Making gardens dementia friendly
We’ve planted a seed of thought on what it means to be dementia-friendly through the creation of a new garden at Bupa's Hugh Green site in Auckland.
The Bupa Hugh Green Shannon Garden is designed specifically for people with dementia and a first for Bupa New Zealand.
The garden’s Development Manager Peter Kerrigan, who helped set the brief, says this garden differs to other outdoor spaces built in the past.
“We tried to use forms that were unusual and fun. This is a new and different idea and with dementia some things unfortunately can be trial and error because everyone is different”.
The space has been designed to evoke curiosity, inspiration and calmness. Residents and their families have embraced the area.
It's an exceptional garden, not only for the residents but also for their visitors to walk around. It’s a great place to sit and enjoy.
Beth McDougall the Dementia Care Advisor for Bupa New Zealand provided her views for this project and helped set the brief for the designers, Luijten Landscaping .
“My inspiration for this garden came from the brief. Beth pointed out several important things for it,” says Robert from Luijten Landscaping, who helped make the Hugh Green Shannon Garden project come to life.
“Keeping it open, as in no dead ends, hence we have the eight shape meandering path that invites you to keep exploring. Interest in the area was created with large pots and planters of different heights, textures and colours grouped together. Oh, and no hills – keep everything at one level, was the plan,” he says.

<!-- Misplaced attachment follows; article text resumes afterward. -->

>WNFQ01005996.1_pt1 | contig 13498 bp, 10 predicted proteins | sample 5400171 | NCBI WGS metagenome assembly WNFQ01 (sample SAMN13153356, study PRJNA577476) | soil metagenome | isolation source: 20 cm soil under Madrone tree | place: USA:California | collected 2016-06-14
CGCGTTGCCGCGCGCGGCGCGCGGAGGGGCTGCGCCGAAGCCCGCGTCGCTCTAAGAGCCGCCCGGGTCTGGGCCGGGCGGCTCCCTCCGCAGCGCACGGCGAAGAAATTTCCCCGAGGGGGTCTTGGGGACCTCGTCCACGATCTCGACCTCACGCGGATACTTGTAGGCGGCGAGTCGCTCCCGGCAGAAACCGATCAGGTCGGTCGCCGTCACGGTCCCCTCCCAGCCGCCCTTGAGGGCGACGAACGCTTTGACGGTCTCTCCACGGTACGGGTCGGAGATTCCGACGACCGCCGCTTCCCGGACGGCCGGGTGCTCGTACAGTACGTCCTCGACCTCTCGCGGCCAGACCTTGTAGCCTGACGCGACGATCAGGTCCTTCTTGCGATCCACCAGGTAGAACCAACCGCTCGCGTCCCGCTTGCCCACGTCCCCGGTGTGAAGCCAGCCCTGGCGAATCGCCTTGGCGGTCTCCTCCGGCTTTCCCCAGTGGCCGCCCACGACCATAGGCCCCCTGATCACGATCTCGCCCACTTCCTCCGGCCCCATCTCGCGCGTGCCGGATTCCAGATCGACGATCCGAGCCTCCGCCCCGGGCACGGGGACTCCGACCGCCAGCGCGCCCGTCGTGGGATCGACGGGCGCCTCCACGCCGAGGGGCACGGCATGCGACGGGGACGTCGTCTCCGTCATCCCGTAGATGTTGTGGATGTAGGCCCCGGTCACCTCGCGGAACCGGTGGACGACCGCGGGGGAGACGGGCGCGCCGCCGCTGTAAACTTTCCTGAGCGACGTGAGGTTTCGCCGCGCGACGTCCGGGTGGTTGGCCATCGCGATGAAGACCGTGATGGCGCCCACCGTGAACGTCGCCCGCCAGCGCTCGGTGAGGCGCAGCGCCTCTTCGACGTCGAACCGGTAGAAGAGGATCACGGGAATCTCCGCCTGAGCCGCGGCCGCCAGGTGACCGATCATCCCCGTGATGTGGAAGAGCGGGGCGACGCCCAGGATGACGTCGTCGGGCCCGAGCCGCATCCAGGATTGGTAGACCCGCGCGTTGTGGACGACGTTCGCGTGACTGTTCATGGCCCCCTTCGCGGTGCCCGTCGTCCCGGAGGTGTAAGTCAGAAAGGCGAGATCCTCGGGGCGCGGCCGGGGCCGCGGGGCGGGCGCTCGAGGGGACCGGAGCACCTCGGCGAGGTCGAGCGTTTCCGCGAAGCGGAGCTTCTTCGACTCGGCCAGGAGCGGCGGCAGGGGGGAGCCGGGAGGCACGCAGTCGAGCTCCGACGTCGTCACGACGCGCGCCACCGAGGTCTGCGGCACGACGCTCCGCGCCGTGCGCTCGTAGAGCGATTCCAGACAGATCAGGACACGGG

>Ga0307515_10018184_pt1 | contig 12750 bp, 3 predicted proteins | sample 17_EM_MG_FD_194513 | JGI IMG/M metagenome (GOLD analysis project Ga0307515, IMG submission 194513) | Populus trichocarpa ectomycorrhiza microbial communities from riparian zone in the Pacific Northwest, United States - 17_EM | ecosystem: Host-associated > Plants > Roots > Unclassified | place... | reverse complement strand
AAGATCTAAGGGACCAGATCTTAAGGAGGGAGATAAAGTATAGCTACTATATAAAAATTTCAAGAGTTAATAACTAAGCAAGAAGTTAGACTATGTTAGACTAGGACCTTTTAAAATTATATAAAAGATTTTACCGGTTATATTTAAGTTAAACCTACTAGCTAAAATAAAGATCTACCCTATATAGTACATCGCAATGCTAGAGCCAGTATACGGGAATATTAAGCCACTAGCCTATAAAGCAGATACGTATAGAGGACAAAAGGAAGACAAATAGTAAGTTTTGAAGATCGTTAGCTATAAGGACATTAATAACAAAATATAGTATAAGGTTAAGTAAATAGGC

“So the path and patio areas had to be level so it wouldn’t create a trip hazard for the residents.”
Making it accessible all hours is another feature that makes this garden unique.
It's lit at night and accessible for residents who want to enjoy the garden on a warm evening.
We had to think about people living with dementia and their needs. We had to create a garden which would be a special space for them.
The height of plants was also taken into account during planning to assist residents who may find it difficult to bend down when admiring aspects of the garden.
The Hugh Green garden is an example of how non-matching items can be arranged to create a sense of balance and style.
"My team loved the challenge of creating a special space which draws people in to come and explore, feel at ease, relax and spend time together,” says Robert Luijten.
“At Hugh Green we set out to do something spectacular and I’m happy with the result.”